James Cotton (Harmonica)/Junior Wells/Carey Bell/Billy Branch: Harp Attack!

Track List

>Down Home Blues
>Keep Your Hands Out of My Pockets
>Little Car Blues
>My Eyes Keep Me in Trouble
>Broke and Hungry
>Hit Man
>Black Night
>Somebody Changed the Lock
>Second Hand Man
>New Kid on the Block

Album Reviews:

Down Beat (2/91) - 4 Stars - Very Good - "...a must for fans of that distorted sound of harmonica blown through a hand-held mic and blasted through an amplifier. It's the Chicago sound, and this is the cream of that crop."

Musician (3/91) - "...an in-the-studio version of the harmonica blow-downs you hear in a blues tavern on a midweek night, and it's about as relaxed and enjoyable as the real thang...Absent the late Little Walter, Sonny Boy and Big Walter, this is about the strongest harp front four you'll ever find...if you've got a harp jones, this is where it's at..."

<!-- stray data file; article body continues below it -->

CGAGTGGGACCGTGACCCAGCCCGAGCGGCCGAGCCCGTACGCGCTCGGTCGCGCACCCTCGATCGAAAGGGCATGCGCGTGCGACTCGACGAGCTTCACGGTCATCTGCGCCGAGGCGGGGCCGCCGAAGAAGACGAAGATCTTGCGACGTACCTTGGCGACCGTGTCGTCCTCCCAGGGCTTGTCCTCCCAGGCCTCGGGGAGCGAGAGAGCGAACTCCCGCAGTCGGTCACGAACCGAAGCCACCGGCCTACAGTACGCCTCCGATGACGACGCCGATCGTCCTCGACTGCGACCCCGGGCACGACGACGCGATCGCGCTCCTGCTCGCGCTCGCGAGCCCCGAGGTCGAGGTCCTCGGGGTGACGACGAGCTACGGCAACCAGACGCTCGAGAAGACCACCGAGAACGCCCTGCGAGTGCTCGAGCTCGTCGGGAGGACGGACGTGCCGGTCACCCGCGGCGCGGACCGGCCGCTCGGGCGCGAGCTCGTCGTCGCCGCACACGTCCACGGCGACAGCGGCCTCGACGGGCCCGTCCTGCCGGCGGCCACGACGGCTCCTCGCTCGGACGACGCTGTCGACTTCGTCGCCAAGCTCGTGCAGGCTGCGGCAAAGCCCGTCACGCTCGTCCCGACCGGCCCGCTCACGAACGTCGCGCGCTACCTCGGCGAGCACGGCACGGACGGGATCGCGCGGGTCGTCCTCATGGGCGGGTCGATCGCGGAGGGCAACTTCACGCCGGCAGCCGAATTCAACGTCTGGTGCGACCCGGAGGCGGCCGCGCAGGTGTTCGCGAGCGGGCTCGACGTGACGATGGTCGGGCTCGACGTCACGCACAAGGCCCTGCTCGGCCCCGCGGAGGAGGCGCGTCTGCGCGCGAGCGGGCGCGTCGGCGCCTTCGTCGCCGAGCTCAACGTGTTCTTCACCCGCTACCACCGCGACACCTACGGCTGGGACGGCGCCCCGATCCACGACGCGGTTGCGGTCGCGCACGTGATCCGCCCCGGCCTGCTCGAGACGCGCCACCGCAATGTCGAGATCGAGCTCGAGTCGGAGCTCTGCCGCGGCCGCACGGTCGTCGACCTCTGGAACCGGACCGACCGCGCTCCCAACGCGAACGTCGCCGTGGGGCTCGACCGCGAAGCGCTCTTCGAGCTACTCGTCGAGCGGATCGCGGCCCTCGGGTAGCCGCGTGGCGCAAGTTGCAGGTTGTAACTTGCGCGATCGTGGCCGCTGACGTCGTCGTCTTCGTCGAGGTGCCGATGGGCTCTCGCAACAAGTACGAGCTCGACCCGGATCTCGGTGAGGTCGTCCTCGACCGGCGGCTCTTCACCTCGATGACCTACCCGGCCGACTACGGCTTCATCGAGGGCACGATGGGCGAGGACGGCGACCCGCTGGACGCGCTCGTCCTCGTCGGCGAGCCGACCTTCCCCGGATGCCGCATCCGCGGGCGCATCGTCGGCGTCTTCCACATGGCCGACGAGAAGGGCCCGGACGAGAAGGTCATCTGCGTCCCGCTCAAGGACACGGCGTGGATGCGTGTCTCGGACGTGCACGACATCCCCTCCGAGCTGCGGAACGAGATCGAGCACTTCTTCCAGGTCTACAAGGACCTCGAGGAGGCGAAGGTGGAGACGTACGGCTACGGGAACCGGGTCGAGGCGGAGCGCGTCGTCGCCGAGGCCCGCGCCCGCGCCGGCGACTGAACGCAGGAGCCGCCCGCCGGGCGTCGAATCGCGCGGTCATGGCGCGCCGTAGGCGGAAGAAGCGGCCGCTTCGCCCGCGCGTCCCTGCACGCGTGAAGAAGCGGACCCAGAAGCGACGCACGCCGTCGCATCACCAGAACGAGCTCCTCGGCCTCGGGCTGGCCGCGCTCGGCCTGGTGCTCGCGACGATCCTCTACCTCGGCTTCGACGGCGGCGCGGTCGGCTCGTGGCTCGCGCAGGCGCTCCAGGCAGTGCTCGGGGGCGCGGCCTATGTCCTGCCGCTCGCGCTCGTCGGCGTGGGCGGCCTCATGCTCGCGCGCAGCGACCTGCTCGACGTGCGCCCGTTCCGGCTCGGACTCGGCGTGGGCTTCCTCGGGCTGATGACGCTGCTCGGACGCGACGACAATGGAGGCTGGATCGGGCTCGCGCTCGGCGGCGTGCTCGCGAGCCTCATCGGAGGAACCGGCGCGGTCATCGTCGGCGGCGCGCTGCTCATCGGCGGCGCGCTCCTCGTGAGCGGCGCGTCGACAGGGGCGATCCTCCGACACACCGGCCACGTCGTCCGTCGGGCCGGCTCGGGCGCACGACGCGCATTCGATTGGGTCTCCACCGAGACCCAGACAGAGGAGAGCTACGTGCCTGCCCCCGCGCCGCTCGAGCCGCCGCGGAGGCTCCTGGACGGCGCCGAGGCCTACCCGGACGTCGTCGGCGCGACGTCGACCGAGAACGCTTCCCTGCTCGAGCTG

Living Blues (1/91-2/91) - "Someone given to rock-style hype might call HARP ATTACK a `super harp, super session', and in this case it would fit like a glove...not only inspired, it is magnificent. Each man's harp is first-rate and original at all times, performed in trademark styles, and matched equally in the quality and emotional depth of the vocals."

Album Notes

Full performer name: James Cotton/Junior Wells/Carey Bell/Billy Branch.

Personnel: James Cotton, Junior Wells, Carey Bell, Billy Branch (vocals, harmonica); Michael Coleman (guitar); Lucky Peterson (bass); Ray "Killer" Allison (drums).

Recorded at Streeterville Studios, Chicago, Illinois. Includes liner notes by Bruce Iglauer.

Suggested alternate title: FOUR HARPS, NO WAITING. In other words, this is a sort of blues harp summit meeting, featuring three players--James Cotton, Junior Wells, and Carey Bell--who all at one time had featured in the Muddy Waters band, plus a younger disciple, Billy Branch, who had, as they say, learned from the best.

Highpoints include the Junior Wells solo track "Keep Your Hands Out of My Pocket," which is a terrific showcase for his distinctive harp style (he has a deliberately cleaner tone than the other three) and the opening "Down Home Blues," which is a sort of cutting contest where all four get a vocal verse, and an instrumental solo. Terrific stuff.


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